To help older men and women achieve optimal vitamin D levels to maintain bone strength and prevent falls and osteoporotic fractures, the International Osteoporosis Foundation (IOF) has issued a new position statement with recommendations on vitamin D consumption and status.
As lead author Beth Dawson-Hughes and the IOF team pointed out in their paper (published online ahead of print by Osteoporosis International), the best available clinical indicator of vitamin D status—serum 25OHD—declines with age, but the response to vitamin D3 supplementation is not affected by age or usual calcium dietary intake.
The key recommendations in the IOF statement include:
- Elderly adults need an estimated average of 800 to 1,000 IU/day of vitamin D to reach a serum 25OHD level of 75 nmol/L (30 ng/mL).
- Persons who are obese, have osteoporosis, have limited sun exposure (e.g., those who are housebound), or have malabsorption may need to increase vitamin D intake to as much as 2,000 IU/day.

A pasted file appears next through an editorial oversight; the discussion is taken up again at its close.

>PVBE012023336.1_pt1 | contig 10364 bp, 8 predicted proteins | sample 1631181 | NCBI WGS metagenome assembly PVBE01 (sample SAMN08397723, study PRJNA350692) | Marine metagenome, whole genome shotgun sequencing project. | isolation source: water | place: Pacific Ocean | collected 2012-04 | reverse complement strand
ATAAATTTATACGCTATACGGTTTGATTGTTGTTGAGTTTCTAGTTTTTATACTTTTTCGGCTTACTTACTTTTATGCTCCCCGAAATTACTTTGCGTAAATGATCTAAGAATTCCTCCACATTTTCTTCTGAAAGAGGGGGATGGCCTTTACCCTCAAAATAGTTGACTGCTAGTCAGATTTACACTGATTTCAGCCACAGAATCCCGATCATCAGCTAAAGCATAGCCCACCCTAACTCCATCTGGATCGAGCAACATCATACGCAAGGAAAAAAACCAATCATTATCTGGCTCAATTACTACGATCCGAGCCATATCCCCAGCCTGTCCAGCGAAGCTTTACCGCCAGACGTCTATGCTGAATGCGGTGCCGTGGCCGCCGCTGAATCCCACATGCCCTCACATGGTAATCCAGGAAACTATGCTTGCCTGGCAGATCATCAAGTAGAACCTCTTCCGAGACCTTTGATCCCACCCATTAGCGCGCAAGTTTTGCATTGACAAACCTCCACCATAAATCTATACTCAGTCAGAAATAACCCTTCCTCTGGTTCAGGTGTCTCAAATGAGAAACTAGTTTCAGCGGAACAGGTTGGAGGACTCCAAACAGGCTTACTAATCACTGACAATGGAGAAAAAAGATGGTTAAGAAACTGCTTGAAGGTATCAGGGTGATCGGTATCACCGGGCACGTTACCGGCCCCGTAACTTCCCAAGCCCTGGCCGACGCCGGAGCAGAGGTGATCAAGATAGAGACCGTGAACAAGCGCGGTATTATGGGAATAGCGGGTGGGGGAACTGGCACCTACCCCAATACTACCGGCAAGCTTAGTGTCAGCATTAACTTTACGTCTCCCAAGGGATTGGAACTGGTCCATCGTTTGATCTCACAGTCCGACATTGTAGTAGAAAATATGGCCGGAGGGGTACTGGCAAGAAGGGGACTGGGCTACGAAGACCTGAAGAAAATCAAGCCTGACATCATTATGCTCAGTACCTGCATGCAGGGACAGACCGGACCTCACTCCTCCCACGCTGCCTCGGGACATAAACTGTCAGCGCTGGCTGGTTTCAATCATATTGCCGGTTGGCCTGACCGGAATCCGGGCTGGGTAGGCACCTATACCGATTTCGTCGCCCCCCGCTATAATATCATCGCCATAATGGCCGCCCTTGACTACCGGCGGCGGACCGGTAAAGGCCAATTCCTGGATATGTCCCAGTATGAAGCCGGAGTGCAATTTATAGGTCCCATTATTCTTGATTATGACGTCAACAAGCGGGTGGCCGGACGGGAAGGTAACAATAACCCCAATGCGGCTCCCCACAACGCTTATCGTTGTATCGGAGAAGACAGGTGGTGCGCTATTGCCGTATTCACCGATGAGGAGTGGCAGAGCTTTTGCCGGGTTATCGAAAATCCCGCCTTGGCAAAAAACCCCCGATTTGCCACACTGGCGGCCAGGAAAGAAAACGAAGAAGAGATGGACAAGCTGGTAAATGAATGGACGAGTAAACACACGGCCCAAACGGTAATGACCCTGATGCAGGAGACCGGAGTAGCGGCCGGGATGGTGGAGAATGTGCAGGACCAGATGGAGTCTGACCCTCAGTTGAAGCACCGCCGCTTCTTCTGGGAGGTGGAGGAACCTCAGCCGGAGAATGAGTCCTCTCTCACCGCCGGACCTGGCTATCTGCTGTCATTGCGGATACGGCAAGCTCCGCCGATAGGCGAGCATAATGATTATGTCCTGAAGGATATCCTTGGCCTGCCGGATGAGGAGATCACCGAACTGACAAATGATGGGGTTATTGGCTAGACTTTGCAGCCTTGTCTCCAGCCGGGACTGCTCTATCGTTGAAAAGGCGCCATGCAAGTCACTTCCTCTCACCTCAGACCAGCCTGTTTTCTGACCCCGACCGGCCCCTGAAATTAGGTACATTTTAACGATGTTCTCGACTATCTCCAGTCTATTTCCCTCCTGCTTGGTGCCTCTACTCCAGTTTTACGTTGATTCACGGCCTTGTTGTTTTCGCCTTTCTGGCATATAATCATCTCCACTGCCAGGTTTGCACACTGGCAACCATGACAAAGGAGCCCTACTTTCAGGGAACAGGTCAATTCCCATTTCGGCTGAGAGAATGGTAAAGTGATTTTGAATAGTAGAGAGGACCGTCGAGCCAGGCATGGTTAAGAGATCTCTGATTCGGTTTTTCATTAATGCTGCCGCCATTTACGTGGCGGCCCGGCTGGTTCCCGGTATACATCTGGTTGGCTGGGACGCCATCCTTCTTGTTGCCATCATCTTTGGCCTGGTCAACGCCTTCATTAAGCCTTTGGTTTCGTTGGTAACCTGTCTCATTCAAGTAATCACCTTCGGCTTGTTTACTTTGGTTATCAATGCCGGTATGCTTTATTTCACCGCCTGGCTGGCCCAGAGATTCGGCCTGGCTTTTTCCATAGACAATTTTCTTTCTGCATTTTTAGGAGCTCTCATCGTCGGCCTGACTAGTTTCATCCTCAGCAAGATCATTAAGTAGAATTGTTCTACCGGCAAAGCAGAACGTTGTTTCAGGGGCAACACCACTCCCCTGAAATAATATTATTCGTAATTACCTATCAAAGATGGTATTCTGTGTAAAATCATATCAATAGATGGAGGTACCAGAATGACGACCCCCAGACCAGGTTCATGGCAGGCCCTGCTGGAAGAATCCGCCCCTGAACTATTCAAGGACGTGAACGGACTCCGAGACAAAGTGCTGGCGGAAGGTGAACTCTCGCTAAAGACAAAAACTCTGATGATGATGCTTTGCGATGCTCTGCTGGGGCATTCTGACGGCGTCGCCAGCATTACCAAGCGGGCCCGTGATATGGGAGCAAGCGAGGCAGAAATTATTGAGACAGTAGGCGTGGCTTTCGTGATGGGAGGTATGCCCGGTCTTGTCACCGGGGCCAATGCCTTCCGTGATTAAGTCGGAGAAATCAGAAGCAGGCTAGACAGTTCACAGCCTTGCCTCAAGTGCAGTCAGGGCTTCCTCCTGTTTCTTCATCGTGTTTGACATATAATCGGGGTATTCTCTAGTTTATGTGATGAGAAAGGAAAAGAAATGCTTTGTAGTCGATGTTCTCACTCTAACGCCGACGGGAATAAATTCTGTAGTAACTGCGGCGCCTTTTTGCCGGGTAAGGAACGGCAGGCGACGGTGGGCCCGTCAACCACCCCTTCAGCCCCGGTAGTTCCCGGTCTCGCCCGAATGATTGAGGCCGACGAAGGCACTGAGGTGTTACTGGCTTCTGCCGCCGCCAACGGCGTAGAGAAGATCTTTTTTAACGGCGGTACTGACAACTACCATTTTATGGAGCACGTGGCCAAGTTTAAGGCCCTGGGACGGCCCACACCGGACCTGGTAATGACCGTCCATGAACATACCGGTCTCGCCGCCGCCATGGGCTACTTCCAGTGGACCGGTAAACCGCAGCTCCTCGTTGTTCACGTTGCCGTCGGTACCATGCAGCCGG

- Clinicians should measure serum 25OHD levels in high-risk individuals, and treat if deficient.
Falls, fractures, and vitamin D were also the subject of a recent report (JAMA. 2010;303:1815-1822). In the trial, women aged 70 years and older who received a high-dose vitamin D supplement (500,000 IU, taken orally) just once a year had a higher rate of falls and fractures compared with women receiving placebo.
This was the first study to demonstrate increased risk of falls associated with any vitamin D intervention and the second to demonstrate an increased fracture risk associated with annual high-dose vitamin D therapy in older women.